What causes the splotches of skin pigmentation that are commonly known as birthmarks? Why do they persist on one area of the skin?

Birthmarks fall into two major categories: vascular lesions, which are spongy and consist of blood vessels, and non-vascular pigmented lesions.

Vascular lesions are caused by abnormal development of blood vessels in the skin. Although they are usually present at birth, they may also develop later in life. They may also appear suddenly, persist for a while, and then disappear again. This can happen when the body is going through a big physiological change, such as puberty or pregnancy.

As with pigmented birthmarks, there are various different ways in which vascular malformations are presented. The two most common forms are port wine stains and venous plexi  intricate networks of veins. Port wine stains are pinkish-red and flat, and may darken in colour to a purple colour several years after birth. They are usually found on the face, but may occur anywhere on the body, and they persist for life, although they can be treated by surgery or laser therapy. They may even grow larger and more conspicuous later in life, darkening, thickening or forming vascular bumps. Those that occur on the face may be associated with eye or brain problems. Venous plexi are thin and light blue, and may be flat or raised.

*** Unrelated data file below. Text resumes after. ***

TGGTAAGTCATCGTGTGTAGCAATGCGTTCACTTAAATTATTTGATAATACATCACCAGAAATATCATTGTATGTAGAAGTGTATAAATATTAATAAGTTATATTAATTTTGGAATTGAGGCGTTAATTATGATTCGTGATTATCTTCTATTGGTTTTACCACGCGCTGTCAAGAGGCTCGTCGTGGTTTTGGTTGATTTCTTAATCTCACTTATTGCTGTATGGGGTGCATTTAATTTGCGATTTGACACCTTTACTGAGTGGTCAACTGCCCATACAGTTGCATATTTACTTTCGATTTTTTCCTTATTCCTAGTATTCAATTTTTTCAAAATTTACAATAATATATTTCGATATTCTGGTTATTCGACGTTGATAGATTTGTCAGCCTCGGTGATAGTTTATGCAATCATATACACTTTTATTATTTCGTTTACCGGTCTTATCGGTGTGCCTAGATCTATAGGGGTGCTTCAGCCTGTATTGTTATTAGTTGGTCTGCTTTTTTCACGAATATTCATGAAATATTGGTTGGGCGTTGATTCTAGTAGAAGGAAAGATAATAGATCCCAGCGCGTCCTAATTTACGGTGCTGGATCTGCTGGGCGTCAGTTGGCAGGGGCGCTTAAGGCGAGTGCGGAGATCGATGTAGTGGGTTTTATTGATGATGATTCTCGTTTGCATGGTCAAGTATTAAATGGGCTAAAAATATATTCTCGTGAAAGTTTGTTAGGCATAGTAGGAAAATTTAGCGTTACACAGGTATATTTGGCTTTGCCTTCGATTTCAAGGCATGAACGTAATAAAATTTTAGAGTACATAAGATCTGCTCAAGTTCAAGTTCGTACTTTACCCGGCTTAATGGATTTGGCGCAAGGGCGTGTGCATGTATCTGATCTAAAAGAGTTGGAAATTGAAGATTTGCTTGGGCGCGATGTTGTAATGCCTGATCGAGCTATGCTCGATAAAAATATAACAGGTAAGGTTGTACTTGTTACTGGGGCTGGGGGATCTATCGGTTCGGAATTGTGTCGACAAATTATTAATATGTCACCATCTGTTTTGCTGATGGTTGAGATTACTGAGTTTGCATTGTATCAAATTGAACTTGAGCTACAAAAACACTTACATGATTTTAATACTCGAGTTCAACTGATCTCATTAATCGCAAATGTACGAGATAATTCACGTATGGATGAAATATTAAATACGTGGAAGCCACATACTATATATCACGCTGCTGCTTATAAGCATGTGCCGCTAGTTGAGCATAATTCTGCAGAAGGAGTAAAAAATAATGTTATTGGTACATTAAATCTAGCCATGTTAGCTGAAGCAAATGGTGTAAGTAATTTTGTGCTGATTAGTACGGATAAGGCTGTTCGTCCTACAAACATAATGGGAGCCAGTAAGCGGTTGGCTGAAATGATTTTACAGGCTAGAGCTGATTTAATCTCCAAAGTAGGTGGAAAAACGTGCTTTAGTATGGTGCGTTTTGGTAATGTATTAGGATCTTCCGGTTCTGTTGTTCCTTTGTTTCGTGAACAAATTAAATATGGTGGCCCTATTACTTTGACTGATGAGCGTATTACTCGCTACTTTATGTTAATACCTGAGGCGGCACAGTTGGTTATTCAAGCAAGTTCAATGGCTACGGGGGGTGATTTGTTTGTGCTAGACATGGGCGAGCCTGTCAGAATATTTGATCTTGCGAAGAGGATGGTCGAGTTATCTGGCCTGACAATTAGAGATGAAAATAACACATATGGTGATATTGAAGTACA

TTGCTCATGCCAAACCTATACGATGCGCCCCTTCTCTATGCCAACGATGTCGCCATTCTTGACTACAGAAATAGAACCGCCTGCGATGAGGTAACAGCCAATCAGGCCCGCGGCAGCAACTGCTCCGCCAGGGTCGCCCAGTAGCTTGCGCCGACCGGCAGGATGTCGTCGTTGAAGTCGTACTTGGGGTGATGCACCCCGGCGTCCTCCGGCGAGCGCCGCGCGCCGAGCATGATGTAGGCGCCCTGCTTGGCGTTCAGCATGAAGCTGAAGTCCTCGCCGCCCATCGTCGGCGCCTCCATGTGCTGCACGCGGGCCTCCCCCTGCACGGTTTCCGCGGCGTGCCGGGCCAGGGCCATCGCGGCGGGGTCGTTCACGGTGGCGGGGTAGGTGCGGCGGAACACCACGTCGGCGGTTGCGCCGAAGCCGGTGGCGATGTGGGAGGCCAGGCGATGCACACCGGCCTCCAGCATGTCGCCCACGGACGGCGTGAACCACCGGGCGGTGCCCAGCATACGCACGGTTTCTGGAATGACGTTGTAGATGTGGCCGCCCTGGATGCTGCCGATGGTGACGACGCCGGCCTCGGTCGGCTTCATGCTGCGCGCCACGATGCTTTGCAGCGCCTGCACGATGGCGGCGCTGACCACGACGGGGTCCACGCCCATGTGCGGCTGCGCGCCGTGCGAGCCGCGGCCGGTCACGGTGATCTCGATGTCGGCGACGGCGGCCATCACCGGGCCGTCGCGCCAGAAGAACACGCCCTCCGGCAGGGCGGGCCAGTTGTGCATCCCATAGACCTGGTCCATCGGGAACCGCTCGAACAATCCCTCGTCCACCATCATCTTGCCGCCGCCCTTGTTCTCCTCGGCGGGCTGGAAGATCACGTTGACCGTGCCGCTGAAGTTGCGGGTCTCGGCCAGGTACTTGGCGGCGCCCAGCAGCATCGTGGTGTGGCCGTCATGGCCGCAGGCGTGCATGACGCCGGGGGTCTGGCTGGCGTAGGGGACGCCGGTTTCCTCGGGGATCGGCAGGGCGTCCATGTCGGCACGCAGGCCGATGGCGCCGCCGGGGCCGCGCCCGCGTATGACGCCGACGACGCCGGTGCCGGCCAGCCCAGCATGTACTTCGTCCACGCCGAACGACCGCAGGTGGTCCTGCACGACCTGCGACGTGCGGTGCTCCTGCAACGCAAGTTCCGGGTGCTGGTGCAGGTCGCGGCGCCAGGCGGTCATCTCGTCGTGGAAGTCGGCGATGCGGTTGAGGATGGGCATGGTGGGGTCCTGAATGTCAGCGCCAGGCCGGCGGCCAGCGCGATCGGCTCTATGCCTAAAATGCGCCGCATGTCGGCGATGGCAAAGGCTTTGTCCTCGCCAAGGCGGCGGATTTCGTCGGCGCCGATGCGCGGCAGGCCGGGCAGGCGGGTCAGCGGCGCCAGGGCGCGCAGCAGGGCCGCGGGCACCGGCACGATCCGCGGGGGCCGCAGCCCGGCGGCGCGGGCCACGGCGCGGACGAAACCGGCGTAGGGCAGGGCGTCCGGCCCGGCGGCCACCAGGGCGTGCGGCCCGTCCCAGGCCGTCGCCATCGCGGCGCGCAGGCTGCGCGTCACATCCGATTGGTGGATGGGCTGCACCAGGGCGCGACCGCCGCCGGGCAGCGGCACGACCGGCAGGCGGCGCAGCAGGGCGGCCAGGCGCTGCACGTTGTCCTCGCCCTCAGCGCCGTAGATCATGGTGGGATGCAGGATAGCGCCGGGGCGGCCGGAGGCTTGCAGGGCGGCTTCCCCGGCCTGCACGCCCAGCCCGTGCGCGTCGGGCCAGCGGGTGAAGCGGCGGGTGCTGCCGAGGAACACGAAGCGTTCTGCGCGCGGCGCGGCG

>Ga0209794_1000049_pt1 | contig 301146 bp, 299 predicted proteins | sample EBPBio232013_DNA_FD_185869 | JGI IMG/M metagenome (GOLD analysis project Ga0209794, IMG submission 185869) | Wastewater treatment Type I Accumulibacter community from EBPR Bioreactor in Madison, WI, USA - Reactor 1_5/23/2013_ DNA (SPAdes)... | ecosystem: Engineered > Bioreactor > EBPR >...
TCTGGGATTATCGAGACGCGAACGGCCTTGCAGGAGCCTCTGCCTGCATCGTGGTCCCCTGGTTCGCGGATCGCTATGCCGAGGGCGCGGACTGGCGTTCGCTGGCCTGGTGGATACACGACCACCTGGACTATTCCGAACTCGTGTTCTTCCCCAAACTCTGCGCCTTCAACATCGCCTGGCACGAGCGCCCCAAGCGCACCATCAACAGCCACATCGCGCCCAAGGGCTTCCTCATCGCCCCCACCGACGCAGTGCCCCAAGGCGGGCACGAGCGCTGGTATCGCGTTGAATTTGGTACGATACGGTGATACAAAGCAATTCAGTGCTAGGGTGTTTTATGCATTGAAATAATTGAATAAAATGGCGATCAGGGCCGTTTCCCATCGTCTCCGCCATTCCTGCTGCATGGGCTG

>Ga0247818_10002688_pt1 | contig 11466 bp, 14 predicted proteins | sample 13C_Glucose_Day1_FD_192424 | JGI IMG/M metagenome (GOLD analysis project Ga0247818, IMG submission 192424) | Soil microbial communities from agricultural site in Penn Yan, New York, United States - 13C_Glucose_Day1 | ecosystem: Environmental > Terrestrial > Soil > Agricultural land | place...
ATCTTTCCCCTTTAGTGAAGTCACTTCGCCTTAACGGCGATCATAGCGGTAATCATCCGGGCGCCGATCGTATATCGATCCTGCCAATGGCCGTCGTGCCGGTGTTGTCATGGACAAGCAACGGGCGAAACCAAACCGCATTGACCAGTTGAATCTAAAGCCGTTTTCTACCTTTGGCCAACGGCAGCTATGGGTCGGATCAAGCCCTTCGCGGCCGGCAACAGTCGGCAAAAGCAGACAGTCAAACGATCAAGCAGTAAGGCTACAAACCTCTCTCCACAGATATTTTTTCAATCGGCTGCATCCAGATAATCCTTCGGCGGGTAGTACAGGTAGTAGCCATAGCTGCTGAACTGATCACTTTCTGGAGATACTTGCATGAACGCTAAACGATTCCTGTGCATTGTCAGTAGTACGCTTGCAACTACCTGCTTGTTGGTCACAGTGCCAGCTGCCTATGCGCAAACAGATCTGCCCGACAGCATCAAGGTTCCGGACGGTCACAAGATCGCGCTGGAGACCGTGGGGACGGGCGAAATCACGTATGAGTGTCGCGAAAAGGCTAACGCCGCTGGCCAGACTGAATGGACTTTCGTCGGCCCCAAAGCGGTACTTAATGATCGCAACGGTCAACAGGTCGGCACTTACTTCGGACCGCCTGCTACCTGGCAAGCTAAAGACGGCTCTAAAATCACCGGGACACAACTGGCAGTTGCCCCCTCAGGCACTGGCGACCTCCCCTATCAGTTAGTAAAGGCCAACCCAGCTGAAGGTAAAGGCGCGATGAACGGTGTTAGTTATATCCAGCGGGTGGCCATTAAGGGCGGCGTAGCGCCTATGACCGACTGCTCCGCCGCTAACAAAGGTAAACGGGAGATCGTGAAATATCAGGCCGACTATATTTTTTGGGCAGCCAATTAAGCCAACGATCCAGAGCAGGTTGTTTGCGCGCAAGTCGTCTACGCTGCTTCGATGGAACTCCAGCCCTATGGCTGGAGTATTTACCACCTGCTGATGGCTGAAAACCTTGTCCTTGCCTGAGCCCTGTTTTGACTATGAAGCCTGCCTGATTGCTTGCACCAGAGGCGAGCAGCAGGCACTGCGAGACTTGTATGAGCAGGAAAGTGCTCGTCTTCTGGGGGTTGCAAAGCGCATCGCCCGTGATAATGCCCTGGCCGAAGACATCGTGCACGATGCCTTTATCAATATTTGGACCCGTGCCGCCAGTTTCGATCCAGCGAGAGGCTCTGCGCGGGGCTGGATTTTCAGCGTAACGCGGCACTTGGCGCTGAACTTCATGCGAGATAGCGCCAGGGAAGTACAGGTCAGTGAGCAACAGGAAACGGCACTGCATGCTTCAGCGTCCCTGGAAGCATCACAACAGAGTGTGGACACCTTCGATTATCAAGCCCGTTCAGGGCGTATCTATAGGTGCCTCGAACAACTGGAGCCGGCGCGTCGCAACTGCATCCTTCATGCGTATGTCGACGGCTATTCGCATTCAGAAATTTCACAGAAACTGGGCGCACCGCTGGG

Haemangiomas are a third type of vascular lesion. They may develop after birth and consist of many tiny blood vessels bunched together. Haemangiomas occur in up to 2 per cent of newborns, but as many as 12 per cent of babies develop them by age one. Interestingly, they are more common in girls. Haemangiomas may change in size, and most disappear completely by age 10.